• One of the traits which were noticeable that the Leaders in rural social businesses must be transactional as well as transformative, which means they must be flexible in how they use their resources. A one-of-a-kind combination of leadership qualities and abilities.
  • The leaders of the Rural social Enterprises are ‘characterized by a strong desire to make a social change at the local community level, whether by one individual or a group'.
  • ‘Rural communities tend to conceal debate because of role rigidity.' As a result, the rural social business literature suggests that social enterprise practitioners' interdependence, such as those working in Community Bank enterprises, can have both good and negative consequences on their activities.

These traits are never going to help the rural social Enterprise as it is counted as not effective leadership. They are reluctant to accept that they are not be able to stand alone and that hinders the development of the rural social enterprise. The transformational leadership style will help the community to grow but due to the lack of finances community won't be able to stand for that it will need the support of another entity that will help them to manage the rural social enterprises. It was evident in the case that with the help of practitioners of BENDIGO BANK COMMUNITY BANK initiates the rural social enterprises were able to retrieve the position. ‘Rural communities tend to conceal debate because of role homogeneity which was not set as a good trait of the leaders. This was the only reason that the community was not able to generate profit but after the initiatives taken by the BENDIGO BANK COMMUNITY BANK, it was able to generate the profit and use them for the welfare of the organization.

Distributed Leadership

Definition of Distributed Leadership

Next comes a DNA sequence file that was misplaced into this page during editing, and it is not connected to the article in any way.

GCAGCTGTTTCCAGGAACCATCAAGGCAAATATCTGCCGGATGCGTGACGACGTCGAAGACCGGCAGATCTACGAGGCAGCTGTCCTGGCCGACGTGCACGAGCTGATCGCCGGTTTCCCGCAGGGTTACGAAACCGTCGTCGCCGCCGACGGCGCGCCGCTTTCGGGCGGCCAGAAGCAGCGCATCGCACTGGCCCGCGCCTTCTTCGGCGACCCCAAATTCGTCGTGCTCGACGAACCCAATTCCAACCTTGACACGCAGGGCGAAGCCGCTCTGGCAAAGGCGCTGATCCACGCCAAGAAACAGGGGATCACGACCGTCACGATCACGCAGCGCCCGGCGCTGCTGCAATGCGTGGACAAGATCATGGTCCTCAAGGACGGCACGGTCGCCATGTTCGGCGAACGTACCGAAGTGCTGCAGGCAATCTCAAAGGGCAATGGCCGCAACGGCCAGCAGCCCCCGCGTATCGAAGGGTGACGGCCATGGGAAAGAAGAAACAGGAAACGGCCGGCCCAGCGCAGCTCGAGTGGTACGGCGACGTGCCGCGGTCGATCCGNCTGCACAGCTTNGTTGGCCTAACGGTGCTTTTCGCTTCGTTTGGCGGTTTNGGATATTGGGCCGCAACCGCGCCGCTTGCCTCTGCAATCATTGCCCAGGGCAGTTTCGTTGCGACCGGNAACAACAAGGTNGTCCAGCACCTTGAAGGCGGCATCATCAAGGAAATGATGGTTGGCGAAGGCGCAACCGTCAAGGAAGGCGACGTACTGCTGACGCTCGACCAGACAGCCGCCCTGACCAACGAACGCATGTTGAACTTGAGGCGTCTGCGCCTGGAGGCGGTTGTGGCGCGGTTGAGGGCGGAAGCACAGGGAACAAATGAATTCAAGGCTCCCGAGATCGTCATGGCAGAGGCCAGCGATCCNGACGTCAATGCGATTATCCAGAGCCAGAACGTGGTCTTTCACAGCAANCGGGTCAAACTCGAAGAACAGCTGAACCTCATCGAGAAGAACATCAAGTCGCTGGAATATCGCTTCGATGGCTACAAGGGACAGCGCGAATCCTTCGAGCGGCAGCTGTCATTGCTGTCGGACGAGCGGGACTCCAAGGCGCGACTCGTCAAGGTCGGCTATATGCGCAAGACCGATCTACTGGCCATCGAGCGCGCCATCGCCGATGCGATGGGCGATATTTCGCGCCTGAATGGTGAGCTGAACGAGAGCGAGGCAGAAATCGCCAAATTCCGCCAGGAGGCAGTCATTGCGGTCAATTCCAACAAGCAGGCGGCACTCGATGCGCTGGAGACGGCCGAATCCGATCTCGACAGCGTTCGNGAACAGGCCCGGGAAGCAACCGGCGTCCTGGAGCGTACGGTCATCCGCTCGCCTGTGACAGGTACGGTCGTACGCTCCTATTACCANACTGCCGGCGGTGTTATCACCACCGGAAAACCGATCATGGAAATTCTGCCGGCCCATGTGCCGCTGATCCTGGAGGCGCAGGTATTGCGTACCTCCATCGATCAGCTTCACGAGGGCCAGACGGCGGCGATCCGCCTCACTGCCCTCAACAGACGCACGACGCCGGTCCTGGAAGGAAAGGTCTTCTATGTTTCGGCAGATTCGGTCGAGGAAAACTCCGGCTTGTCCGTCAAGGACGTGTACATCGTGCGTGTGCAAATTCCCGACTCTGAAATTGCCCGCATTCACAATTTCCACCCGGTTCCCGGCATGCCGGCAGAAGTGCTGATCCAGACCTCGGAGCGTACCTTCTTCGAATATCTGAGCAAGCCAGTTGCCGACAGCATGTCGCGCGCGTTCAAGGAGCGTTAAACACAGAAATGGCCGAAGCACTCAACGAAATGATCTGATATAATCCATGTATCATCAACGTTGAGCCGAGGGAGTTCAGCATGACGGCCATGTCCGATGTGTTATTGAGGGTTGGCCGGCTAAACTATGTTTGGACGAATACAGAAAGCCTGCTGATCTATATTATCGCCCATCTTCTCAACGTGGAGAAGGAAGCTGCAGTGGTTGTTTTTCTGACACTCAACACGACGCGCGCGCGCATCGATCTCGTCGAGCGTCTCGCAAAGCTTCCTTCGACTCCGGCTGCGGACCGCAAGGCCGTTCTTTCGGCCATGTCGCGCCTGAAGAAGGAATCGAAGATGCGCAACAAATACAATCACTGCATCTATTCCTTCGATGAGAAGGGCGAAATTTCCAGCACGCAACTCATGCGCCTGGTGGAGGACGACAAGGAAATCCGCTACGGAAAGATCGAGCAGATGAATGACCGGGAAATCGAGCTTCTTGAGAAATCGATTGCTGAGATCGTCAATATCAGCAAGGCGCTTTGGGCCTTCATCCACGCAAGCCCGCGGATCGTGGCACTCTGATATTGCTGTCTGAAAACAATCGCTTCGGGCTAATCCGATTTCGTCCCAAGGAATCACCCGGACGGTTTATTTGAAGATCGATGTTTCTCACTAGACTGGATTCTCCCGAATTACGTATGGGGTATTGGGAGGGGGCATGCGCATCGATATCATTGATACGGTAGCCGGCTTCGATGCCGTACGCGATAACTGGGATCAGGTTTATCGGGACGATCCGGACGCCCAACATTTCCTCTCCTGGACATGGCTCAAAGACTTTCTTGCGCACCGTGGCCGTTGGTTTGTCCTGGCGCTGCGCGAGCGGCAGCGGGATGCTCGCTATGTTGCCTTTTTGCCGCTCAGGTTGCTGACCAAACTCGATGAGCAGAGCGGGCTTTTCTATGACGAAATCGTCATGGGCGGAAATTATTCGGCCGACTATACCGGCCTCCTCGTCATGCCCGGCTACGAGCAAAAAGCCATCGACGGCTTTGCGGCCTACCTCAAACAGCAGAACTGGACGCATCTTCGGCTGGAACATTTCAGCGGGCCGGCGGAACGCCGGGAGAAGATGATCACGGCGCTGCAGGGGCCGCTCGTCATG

Distributed leadership is neither something a single person does ‘to' others, nor is it a collection of individual activities that people take to contribute to a group or organization. Rather than solo action, it is a communal activity that operates through and within connections (Harris, 2013). When people at all levels take action and assume leadership in their own areas of competence, distributed leadership is most successful. It necessitates resources that support and allow collaborative workspaces, as well as a flexible approach to space, time, and finances, as a result of the institution's many contextual contexts (Giovagnoli and Vandekerckhove, 2015). It also depends on an open culture, which means that the company must create the necessary conditions for such leadership to take place. Consider a culture that encourages people to share and create new ideas. The goal of distributed leadership is to share power (Head and Alford, 2013). For example, not everyone will be a decision-maker, but everyone will be involved in the decision-making process (Giovagnoli and Vandekerckhove, 2015). The nature of distributed leadership, according to the author, includes two key concepts: distributed leadership as work distribution and distributed leadership as distributed influence processes. The first is based on the idea that leadership is "an influence process that changes how others think or act with respect to the content of the influence." The second is based on the idea that leadership is "an influence process that changes how others think or act with respect to the content of the influence." Distributed leadership necessitates a fundamental shift in how formal leaders think about their work and their function as leaders. Active leadership is what distributed leadership entails. It does not imply, as some would have you believe, that everyone leads or is a leader (Shava, 2018). This is to return to the idea of leadership as a set of roles and responsibilities, in which authority is divided and shared. According to recent evidence, high-performing organizations in a variety of industries participate in dispersed leadership in a purposeful and well-managed manner. Shared leadership and reciprocal responsibility are the foundations of such organizations’ lateral and vertical teams (Routhieaux, 2015). Evidence also suggests that how leadership is practiced and shared within an organization has an impact. Much relies on whether individuals in formal leadership positions create opportunity for others to reach their full potential as leaders (Harris, 2013). The evidence revealed that the most effective leaders, across a wide range of industries, deliberately created and cultivated dispersed leadership as a purposeful strategy for increasing organizational performance (Harris, 2013).